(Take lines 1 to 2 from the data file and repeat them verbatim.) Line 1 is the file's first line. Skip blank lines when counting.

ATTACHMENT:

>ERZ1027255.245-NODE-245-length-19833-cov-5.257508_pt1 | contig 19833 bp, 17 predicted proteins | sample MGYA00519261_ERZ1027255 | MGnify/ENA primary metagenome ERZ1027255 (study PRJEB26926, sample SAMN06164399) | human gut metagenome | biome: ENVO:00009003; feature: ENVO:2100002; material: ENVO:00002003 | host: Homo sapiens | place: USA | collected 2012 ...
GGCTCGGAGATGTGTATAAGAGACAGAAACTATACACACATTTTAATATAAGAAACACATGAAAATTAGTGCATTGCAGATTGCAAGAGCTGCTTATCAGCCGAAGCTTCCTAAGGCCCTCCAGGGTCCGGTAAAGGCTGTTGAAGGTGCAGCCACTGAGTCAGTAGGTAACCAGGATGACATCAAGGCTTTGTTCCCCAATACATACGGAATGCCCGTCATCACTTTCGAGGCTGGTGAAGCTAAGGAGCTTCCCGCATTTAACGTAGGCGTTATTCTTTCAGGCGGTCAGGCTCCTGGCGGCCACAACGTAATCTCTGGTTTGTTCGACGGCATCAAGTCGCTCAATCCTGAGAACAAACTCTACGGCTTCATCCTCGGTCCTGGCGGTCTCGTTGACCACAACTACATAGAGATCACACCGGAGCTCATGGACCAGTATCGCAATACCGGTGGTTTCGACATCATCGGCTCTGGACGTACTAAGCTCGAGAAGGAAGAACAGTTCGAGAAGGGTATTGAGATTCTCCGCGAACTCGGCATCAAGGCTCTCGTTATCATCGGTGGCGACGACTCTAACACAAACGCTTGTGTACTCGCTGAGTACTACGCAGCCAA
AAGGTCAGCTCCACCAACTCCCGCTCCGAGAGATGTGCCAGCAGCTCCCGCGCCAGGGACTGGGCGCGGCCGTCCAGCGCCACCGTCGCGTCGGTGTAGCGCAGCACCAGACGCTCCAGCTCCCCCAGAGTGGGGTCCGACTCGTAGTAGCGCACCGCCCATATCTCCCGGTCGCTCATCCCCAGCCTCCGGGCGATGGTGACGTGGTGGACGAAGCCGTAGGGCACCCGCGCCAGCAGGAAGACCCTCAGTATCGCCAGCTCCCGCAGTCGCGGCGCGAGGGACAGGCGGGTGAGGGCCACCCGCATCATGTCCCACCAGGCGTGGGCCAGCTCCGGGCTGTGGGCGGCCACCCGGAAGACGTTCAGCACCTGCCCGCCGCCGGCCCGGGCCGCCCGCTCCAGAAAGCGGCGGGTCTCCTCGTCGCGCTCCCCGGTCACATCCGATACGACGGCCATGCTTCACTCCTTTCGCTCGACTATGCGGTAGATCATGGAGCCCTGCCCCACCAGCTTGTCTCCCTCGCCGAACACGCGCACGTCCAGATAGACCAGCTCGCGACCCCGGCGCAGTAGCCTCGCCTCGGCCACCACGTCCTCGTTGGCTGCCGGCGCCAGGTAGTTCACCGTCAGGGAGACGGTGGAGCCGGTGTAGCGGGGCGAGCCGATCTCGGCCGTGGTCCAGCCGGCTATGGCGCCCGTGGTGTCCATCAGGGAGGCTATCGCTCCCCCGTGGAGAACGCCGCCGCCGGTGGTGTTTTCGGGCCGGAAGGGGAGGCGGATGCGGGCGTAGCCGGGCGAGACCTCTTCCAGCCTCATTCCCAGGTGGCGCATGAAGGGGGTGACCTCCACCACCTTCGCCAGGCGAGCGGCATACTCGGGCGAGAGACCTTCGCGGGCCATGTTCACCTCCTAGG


>ERZ1027255.245-NODE-245-length-19833-cov-5.257508_pt1 | contig 19833 bp, 17 predicted proteins | sample MGYA00519261_ERZ1027255 | MGnify/ENA primary metagenome ERZ1027255 (study PRJEB26926, sample SAMN06164399) | human gut metagenome | biome: ENVO:00009003; feature: ENVO:2100002; material: ENVO:00002003 | host: Homo sapiens | place: USA | collected 2012 ...
GGCTCGGAGATGTGTATAAGAGACAGAAACTATACACACATTTTAATATAAGAAACACATGAAAATTAGTGCATTGCAGATTGCAAGAGCTGCTTATCAGCCGAAGCTTCCTAAGGCCCTCCAGGGTCCGGTAAAGGCTGTTGAAGGTGCAGCCACTGAGTCAGTAGGTAACCAGGATGACATCAAGGCTTTGTTCCCCAATACATACGGAATGCCCGTCATCACTTTCGAGGCTGGTGAAGCTAAGGAGCTTCCCGCATTTAACGTAGGCGTTATTCTTTCAGGCGGTCAGGCTCCTGGCGGCCACAACGTAATCTCTGGTTTGTTCGACGGCATCAAGTCGCTCAATCCTGAGAACAAACTCTACGGCTTCATCCTCGGTCCTGGCGGTCTCGTTGACCACAACTACATAGAGATCACACCGGAGCTCATGGACCAGTATCGCAATACCGGTGGTTTCGACATCATCGGCTCTGGACGTACTAAGCTCGAGAAGGAAGAACAGTTCGAGAAGGGTATTGAGATTCTCCGCGAACTCGGCATCAAGGCTCTCGTTATCATCGGTGGCGACGACTCTAACACAAACGCTTGTGTACTCGCTGAGTACTACGCAGCCAA